Shilpa’s work with Singing for Better Breathing

I ran weekly singing workshops for people with chronic breathing problems as part of a research programme called Singing for Better Breathing led by the Sidney de Haan centre. The research is exploring the impact that regular group singing can have on lung function. This little film explains it best. I have enjoyed singing with groups of positive, fun, mostly older people in Lambeth and Southwark and seeing how singing is making a difference for them – ‘ I walked in the park for the first time in five years after singing last week!’. I learnt a lot about better breathing over the year, in a way that’s relevant for all, not just people with a breathing condition. I’ve particularly appreciated working alongside and learning with the inspiring Guillermo and Phoene in this role.

 

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The Surrey Docks Sing for Better Breathing group

 

 

Other My Heart Sings projects in 2015

2015 started with a bang, getting 30 civil servants at Her Majesty’s Treasury singing together as part of their Mental Wellbeing week. There was definitely some trepidation at the start (what? She’s asking us to swing our arms around and make weird noises?!) but everyone was soon singing and dancing with ease.

Tuesday evening Singers Day, Katie, Nutan and Mary and attended an academic symposium on the role of choirs in creating belonging in communities. The day was filled with interesting presentations, particularly the inspiring and deeply radical Reverend June Boyce-Tilman who uses singing to build multi-faith community and Dominc Stichbury from the Chaps Choir.

I spoke on one of the panels about why I started My Heart Sings and how I believe community singing can challenge inequality and transform society. Day, Katie, Nutan and Mary spoke about their experience of attending the Tuesday circle and how they feel singing can support individuals and communities. One of the organisers wrote an event summary here. My favourite sentence: ‘To my astonishment, Shilpa managed to get the entire symposium on their feet, waving their arms like a trunk of an elephant and singing in unison.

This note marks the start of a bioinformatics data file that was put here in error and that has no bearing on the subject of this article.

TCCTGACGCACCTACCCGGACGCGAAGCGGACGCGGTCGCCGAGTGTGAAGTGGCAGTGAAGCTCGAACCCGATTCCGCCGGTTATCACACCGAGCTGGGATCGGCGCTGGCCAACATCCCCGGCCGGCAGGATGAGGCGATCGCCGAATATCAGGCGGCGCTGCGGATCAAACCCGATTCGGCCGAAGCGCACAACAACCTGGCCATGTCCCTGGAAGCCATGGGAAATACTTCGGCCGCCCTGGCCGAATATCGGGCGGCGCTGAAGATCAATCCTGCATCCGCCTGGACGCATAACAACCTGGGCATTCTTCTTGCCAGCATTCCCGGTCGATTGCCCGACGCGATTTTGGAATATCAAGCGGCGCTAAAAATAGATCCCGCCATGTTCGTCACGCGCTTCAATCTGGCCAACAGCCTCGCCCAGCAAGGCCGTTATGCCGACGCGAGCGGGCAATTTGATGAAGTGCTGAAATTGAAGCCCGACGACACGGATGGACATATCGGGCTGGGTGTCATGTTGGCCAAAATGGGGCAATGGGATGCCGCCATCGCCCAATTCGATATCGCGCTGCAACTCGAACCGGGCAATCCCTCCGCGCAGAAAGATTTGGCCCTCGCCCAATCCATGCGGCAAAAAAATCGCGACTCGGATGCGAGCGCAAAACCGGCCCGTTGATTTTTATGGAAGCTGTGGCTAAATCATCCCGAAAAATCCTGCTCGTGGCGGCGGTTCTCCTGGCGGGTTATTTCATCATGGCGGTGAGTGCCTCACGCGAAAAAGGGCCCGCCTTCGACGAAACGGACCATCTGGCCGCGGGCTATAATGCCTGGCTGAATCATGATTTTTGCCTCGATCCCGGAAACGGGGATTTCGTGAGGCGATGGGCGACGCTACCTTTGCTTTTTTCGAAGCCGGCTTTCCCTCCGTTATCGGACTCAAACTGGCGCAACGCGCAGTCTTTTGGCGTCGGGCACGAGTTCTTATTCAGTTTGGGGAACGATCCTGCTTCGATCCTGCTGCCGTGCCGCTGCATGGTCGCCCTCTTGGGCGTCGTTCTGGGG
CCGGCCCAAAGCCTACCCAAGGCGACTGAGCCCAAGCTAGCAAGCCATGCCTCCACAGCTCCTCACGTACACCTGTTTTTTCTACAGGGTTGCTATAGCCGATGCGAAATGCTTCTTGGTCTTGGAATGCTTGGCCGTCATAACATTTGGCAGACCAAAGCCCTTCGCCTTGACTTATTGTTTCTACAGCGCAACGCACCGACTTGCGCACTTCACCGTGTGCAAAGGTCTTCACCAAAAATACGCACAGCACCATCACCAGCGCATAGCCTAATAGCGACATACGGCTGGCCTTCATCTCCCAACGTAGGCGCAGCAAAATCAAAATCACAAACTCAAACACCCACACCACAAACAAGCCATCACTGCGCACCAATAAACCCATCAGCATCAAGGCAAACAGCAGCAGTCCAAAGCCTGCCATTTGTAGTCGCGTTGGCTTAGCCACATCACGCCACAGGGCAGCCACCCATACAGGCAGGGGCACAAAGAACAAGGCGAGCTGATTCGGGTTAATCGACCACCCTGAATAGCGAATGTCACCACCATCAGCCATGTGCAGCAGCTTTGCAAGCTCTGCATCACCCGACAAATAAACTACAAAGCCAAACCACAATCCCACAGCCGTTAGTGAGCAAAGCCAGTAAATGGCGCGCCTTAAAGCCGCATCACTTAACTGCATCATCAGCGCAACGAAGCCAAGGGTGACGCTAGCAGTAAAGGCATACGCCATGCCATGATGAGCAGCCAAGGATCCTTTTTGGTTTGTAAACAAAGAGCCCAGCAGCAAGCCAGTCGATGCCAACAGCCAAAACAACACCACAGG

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Elephants in the attic

 

I also piloted workshops with women at a number of women’s organisations, including Women and Girls Network and the women’s wing at Peterborough Prison (with Trishna Shah, a write up is Gal-Dem magazine is here).

 

Wishlist for 2016:

Last year took My Heart Sings along lots of exciting paths and flows. Here are six of my wishes for 2016, shared in the hope that anyone reading who wants to work together is inspired to get in touch.

  1. For the Tuesday night women’s circle held by London Women’s Voices to grow stronger. And generally more My Heart Sings opportunities to bring women together to breathe, sing, and be. I have been awarded a small amount of funding from the Network for Social Change to develop My Heart Sings to do more of this work in 2016, particularly with grassroots organisations working with groups fighting marginalisation and oppression.
  2. Start a new women’s singing circle in Tottenham, where some Tuesday evening singers and I have run some pilot workshops. I’m looking for a local community organisation and venue to anchor this group.
  3. Create learning and mentoring opportunities for experienced or aspiring singing leaders who want to learn from the My Heart Sings approach
  4. Some instruments for workshops – a few drums and other fun percussion. And a heartfelt dream to get hold of one of these. I experienced the immense healing and soothing powers of a sounding bowl a while back and would love to offer this to women in these workshops. Anyone got £3000-£4000 spare?
  5. A series of workshops or conference about self-love and self-care for women who are active on social justice issues, particularly migrant rights, gender-based violence, Palestine and Mental health (issues chosen last year because of the disproportional impact on women).
  6. Create a short film showing off this work – an awesome feminist film-maker looking for an interesting project is needed!

 

Are you/your group interested in working together on any of these goals? Please get in touch if you are, it would be wonderful to hear from you.

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A moment of gratitude